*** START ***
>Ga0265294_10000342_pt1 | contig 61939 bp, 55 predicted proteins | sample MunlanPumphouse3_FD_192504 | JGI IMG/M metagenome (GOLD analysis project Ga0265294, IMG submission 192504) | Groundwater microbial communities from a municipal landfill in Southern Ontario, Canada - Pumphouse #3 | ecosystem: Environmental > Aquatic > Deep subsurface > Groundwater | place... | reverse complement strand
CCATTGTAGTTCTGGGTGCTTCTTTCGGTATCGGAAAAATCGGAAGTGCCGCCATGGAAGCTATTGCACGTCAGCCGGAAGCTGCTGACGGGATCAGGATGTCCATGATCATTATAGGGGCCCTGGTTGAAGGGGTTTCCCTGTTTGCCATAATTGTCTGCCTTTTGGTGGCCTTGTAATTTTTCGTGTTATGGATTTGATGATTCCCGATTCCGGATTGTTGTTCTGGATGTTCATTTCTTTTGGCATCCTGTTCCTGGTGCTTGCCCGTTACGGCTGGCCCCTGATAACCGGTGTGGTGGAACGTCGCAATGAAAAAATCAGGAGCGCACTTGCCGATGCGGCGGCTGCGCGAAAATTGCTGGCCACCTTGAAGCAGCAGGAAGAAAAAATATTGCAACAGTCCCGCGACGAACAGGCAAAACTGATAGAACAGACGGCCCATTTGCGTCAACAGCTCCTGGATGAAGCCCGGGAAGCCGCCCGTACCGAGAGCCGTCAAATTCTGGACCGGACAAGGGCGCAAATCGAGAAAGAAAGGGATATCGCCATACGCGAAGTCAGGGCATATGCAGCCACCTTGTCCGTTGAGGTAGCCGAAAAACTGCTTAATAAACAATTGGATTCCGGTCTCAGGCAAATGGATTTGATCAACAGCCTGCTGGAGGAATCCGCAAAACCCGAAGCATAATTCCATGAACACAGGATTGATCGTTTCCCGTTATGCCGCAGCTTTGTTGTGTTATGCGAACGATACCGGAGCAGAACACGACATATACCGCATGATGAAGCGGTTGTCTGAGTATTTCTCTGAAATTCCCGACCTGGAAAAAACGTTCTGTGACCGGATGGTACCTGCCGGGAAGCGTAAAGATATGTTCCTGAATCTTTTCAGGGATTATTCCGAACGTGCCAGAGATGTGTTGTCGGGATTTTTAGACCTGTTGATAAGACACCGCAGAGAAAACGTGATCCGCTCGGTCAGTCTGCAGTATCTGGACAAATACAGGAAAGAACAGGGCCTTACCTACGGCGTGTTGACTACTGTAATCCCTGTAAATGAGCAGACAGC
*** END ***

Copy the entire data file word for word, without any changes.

>Ga0265294_10000342_pt1 | contig 61939 bp, 55 predicted proteins | sample MunlanPumphouse3_FD_192504 | JGI IMG/M metagenome (GOLD analysis project Ga0265294, IMG submission 192504) | Groundwater microbial communities from a municipal landfill in Southern Ontario, Canada - Pumphouse #3 | ecosystem: Environmental > Aquatic > Deep subsurface > Groundwater | place... | reverse complement strand
CCATTGTAGTTCTGGGTGCTTCTTTCGGTATCGGAAAAATCGGAAGTGCCGCCATGGAAGCTATTGCACGTCAGCCGGAAGCTGCTGACGGGATCAGGATGTCCATGATCATTATAGGGGCCCTGGTTGAAGGGGTTTCCCTGTTTGCCATAATTGTCTGCCTTTTGGTGGCCTTGTAATTTTTCGTGTTATGGATTTGATGATTCCCGATTCCGGATTGTTGTTCTGGATGTTCATTTCTTTTGGCATCCTGTTCCTGGTGCTTGCCCGTTACGGCTGGCCCCTGATAACCGGTGTGGTGGAACGTCGCAATGAAAAAATCAGGAGCGCACTTGCCGATGCGGCGGCTGCGCGAAAATTGCTGGCCACCTTGAAGCAGCAGGAAGAAAAAATATTGCAACAGTCCCGCGACGAACAGGCAAAACTGATAGAACAGACGGCCCATTTGCGTCAACAGCTCCTGGATGAAGCCCGGGAAGCCGCCCGTACCGAGAGCCGTCAAATTCTGGACCGGACAAGGGCGCAAATCGAGAAAGAAAGGGATATCGCCATACGCGAAGTCAGGGCATATGCAGCCACCTTGTCCGTTGAGGTAGCCGAAAAACTGCTTAATAAACAATTGGATTCCGGTCTCAGGCAAATGGATTTGATCAACAGCCTGCTGGAGGAATCCGCAAAACCCGAAGCATAATTCCATGAACACAGGATTGATCGTTTCCCGTTATGCCGCAGCTTTGTTGTGTTATGCGAACGATACCGGAGCAGAACACGACATATACCGCATGATGAAGCGGTTGTCTGAGTATTTCTCTGAAATTCCCGACCTGGAAAAAACGTTCTGTGACCGGATGGTACCTGCCGGGAAGCGTAAAGATATGTTCCTGAATCTTTTCAGGGATTATTCCGAACGTGCCAGAGATGTGTTGTCGGGATTTTTAGACCTGTTGATAAGACACCGCAGAGAAAACGTGATCCGCTCGGTCAGTCTGCAGTATCTGGACAAATACAGGAAAGAACAGGGCCTTACCTACGGCGTGTTGACTACTGTAATCCCTGTAAATGAGCAGACAGC